Full extent of social workers’ misery revealed

By Alex Stevenson

Social workers face a “vicious circle” that is driving the sector downwards, a government-appointed taskforce has found.

An interim report of the Social Work Task Force issued the warning as it continues to assess the state of social services in the wake of the case of Baby P, later identified as Baby Peter.

The 17-month-old died after suffering sustained abuse, despite being visited over 60 times by social workers from Haringey council. Children’s secretary Ed Balls is seeking wide reform of the profession after public anger at Peter’s fate.

Today the body he has appointed to investigate what changes are needed has laid out the underlying problems it believes are partly to blame.

Its report says poor public understanding of social work has led to recruitment problems, which have in turn compromised the profession’s ability to deliver a good service.

“These pressures can in turn squeeze out time spent with service users and time spent on supervision, reflection and analysis, all of which make possible the fine judgements at the heart of successful social work,” the report states.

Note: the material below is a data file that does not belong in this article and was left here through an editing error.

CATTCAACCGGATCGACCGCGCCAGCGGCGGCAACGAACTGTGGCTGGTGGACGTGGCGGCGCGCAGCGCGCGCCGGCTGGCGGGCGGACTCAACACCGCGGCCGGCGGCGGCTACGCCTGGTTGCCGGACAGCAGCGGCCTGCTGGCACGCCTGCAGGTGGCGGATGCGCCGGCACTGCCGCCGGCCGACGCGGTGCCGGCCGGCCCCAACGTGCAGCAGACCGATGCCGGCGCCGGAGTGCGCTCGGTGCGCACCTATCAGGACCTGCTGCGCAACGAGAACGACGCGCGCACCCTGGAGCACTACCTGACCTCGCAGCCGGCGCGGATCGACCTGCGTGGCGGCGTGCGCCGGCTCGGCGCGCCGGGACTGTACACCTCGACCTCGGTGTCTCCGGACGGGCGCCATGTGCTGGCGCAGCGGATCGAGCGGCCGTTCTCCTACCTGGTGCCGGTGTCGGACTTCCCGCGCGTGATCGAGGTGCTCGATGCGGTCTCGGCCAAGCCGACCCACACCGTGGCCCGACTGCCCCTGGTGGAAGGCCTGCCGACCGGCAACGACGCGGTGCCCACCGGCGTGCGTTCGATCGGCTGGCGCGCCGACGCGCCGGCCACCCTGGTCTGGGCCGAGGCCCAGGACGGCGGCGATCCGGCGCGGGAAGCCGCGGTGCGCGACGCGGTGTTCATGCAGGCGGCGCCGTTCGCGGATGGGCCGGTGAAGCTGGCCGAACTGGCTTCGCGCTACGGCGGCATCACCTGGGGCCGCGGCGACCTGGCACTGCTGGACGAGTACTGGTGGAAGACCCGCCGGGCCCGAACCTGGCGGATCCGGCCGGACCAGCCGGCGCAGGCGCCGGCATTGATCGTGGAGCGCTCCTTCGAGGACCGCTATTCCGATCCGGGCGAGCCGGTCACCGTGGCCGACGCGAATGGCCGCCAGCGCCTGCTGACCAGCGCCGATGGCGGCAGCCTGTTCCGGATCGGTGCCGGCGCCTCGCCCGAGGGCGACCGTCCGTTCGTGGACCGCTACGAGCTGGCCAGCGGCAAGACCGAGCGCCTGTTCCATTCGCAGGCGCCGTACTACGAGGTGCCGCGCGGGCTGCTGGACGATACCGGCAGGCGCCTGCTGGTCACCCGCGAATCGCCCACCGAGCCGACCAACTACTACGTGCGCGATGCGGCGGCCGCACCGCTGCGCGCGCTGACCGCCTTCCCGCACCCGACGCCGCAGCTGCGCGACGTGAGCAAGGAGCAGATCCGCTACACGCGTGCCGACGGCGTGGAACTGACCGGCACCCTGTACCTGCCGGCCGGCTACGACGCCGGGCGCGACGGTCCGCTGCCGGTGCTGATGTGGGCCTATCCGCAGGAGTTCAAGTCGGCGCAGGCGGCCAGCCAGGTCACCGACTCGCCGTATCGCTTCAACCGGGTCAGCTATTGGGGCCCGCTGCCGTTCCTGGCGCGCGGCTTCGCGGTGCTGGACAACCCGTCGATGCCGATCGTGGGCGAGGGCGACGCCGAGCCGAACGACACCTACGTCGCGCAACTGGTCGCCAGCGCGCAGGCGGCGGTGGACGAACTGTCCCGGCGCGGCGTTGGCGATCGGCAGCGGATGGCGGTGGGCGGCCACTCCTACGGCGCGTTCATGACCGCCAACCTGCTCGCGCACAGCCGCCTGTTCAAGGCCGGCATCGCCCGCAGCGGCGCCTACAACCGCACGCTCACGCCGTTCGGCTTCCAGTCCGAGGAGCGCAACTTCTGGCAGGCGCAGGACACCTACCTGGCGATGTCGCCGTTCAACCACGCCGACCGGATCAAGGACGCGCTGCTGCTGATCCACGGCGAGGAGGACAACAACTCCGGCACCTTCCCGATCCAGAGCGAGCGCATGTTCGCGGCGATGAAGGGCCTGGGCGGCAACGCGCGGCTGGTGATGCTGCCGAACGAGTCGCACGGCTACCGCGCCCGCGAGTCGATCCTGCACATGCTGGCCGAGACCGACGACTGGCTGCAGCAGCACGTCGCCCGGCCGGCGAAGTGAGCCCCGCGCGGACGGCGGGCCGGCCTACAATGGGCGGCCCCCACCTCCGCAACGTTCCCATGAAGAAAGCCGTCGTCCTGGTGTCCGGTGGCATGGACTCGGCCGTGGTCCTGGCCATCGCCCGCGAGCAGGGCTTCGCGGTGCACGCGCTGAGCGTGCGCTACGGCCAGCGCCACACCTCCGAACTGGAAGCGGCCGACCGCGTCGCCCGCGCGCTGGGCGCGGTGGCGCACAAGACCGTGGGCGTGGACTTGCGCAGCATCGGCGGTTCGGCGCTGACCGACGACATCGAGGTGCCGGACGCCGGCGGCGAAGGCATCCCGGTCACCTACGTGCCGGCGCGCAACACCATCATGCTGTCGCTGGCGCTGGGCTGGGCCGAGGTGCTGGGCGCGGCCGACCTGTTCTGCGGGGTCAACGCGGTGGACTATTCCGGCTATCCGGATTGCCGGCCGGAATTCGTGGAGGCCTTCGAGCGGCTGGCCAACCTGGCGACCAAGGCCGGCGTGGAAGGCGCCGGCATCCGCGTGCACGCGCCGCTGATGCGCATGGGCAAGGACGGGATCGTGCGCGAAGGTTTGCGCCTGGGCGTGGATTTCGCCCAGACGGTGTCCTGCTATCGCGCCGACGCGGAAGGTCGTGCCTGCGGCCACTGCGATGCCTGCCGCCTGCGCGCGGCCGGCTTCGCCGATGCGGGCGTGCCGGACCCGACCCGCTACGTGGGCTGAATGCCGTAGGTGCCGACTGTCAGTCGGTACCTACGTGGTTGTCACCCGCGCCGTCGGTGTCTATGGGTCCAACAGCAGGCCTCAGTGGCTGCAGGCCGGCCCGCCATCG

It explained: “Many of these weaknesses can end up compounding one another, causing a vicious circle in which service improvement becomes hard to achieve.”

The government has already pledged to establish a National Safeguarding Delivery Unit which will oversee child protection across the country.

It came in response to a review by Lord Laming which demanded “a step-change in managerial accountability” in the service.

Today’s report outlines some of the problems which will need to be changed.

Among the themes it identifies are that social workers feel “overstretched”, new recruits feel “poorly prepared” for the job and that most in the profession feel they are “undervalued” by society.